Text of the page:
The primate fossil record in the Iberian Peninsula

J. Marigó, I. Susanna, R. Minwer-Barakat, J. Madurell-Malapeira, S. Moyà-Solà, I. Casanovas-Vilar, J.M. Robles, D.M. Alba


During the last decade, new discoveries in several Iberian basins, together with the description of previously unpublished finds, have significantly increased the recorded paleodiversity of fossil Primates (Mammalia: Euarchonta) in the Iberian Peninsula. Here we provide an updated compendium of the primate fossil record in Iberia during the Cenozoic and further summarize the changes in primate paleo­diversity through time, which are then analyzed in the light of changing climatic conditions. Thanks to favorable climatic conditions, the highest diversity of Iberian primates was reached during the Eocene, thus reflecting the radiation of both adapoids and omomyoids; only a single plesiadapiform genus is in contrast recorded in the Iberian Peninsula. Near the Eocene-Oligocene boundary, paleoclimatic changes led to a primate diversity crisis and other faunal changes, although two Iberian omomyoids survived the Grande Coupure. From the Middle Miocene onwards, catarrhine primates are recorded in the Iberian Peninsula. During the Middle and Late Miocene, they are represented by pliopithecoids and hominoids, restricted to NE Iberia. The Miocene hominoids from Iberia are of utmost significance for understanding the Eurasian hominoid radiation and its role in the origins of the great-ape-and-human clade. Following the local extinction of these taxa during the early Late Miocene, due to progressively increased seasonality and concomitant changes in plant communities, cercopithecoids are also recorded in the Iberian Peninsula from the latest Miocene through the Plio-Pleistocene, although they finally became locally extinct, whereas hominoids are again represented by fossil humans during the Pleistocene.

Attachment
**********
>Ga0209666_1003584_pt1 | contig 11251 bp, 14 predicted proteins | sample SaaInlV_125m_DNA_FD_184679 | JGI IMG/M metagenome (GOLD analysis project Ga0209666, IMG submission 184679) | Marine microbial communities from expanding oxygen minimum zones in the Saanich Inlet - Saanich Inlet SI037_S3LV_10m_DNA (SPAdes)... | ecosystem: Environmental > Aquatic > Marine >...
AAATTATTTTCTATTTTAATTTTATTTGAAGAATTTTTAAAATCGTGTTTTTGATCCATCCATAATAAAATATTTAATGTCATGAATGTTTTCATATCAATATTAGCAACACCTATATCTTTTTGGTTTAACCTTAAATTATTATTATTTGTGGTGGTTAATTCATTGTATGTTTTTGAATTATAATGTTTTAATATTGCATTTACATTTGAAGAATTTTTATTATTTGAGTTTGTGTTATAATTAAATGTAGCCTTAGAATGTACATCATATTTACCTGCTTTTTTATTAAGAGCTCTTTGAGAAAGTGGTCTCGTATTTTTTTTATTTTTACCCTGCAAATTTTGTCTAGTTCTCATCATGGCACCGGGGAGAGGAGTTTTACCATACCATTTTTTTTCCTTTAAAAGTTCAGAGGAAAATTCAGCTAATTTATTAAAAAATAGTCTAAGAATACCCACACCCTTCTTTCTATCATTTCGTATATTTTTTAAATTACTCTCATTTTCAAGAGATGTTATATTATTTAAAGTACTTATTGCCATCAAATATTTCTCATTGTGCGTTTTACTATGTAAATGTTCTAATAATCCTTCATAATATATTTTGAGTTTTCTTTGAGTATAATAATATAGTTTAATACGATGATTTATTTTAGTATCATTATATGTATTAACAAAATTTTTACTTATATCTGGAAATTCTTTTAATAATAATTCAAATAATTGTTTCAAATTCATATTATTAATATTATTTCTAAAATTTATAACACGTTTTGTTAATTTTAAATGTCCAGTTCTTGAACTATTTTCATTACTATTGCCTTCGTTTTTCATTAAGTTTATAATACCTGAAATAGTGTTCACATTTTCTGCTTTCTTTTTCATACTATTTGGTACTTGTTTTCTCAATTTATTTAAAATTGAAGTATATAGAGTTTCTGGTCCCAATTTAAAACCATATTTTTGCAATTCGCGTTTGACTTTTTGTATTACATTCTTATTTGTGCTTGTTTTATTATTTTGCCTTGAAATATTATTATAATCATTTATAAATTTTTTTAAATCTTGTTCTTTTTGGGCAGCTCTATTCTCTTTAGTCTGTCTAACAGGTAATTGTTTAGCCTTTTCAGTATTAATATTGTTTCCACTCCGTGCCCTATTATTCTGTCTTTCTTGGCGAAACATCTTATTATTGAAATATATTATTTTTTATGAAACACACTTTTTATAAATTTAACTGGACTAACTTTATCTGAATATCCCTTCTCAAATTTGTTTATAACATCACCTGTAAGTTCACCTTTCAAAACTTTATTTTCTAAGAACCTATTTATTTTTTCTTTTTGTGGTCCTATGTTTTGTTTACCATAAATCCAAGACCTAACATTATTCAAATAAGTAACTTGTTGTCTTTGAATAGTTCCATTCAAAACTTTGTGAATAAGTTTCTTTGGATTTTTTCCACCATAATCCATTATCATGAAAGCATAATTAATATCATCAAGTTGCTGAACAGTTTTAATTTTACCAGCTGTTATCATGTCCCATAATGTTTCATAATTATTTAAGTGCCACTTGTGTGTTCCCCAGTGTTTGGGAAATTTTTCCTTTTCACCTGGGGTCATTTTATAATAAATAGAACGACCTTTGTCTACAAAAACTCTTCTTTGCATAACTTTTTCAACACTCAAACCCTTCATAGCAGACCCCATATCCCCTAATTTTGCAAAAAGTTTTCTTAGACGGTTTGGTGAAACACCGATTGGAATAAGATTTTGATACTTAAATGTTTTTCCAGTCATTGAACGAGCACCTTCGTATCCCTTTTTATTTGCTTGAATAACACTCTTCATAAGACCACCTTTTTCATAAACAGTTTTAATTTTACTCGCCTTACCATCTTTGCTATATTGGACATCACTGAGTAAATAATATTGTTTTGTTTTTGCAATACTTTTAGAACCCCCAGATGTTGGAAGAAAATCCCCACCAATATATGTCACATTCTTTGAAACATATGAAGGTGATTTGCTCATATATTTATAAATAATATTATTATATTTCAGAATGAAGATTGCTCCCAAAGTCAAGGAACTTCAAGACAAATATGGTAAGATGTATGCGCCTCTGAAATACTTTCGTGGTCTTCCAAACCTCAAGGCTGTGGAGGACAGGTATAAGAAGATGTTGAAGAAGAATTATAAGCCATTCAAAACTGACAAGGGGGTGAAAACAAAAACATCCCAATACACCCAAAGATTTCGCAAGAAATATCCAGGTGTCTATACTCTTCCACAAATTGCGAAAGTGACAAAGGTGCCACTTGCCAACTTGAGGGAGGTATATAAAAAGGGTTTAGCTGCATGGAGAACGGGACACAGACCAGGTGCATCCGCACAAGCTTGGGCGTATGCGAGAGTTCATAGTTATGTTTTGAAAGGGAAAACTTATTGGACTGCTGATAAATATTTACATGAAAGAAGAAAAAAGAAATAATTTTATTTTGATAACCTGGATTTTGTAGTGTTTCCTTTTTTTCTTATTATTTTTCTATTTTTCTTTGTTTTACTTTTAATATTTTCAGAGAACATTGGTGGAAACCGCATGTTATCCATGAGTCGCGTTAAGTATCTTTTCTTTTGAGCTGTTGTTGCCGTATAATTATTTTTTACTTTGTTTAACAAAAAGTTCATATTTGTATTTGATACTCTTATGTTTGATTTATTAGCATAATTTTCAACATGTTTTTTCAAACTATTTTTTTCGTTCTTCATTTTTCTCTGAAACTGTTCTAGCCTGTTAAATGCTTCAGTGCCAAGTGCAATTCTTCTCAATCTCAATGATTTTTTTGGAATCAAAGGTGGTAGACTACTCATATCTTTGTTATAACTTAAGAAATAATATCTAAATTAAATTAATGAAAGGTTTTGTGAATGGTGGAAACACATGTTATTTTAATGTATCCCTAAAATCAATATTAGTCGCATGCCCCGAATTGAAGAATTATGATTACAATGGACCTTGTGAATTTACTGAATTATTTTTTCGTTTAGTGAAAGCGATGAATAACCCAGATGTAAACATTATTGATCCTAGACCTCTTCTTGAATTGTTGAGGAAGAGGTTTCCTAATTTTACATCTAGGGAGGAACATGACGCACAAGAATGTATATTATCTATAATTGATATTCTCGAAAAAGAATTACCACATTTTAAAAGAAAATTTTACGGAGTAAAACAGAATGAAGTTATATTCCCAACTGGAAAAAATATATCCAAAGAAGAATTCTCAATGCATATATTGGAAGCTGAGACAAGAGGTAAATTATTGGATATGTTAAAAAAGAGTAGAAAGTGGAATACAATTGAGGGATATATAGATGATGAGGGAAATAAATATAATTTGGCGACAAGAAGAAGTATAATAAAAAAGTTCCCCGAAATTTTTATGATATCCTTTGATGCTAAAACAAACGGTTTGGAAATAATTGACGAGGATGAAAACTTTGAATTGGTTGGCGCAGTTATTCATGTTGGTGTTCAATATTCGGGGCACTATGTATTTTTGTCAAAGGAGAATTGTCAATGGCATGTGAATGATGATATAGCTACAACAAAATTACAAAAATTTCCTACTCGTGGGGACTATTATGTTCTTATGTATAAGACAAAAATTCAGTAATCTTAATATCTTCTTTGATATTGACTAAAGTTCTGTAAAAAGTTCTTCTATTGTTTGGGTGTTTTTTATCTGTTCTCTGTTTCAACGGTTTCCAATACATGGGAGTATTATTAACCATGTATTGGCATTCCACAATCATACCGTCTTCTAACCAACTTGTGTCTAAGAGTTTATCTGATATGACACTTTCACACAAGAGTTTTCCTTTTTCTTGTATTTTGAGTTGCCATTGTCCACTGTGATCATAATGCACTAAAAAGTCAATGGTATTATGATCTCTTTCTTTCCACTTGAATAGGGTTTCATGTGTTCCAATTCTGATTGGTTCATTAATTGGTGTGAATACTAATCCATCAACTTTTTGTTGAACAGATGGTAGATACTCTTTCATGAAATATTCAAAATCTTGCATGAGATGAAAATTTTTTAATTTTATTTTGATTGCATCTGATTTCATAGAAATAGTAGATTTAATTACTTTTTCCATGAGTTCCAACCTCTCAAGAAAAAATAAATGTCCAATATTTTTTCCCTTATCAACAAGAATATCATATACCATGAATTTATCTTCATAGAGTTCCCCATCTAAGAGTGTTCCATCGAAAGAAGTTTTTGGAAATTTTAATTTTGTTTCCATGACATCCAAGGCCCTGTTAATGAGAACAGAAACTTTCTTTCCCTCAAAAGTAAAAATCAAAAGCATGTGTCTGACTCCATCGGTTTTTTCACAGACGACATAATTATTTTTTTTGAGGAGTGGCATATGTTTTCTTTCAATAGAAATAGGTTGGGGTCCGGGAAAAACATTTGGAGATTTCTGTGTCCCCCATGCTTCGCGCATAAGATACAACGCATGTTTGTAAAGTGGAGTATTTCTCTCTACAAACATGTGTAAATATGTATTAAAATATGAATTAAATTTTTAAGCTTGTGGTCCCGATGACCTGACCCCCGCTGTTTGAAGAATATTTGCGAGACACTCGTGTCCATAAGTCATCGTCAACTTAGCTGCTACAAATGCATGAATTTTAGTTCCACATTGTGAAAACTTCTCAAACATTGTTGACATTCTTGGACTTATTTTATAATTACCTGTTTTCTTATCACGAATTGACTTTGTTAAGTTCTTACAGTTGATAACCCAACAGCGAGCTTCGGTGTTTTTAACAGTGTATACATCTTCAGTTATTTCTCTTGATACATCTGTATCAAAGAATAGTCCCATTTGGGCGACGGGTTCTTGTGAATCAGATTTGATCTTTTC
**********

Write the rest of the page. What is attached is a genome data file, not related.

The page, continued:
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Journal of Iberian Geology
ISSN 1698-6180
ISSN-e 1886-7995

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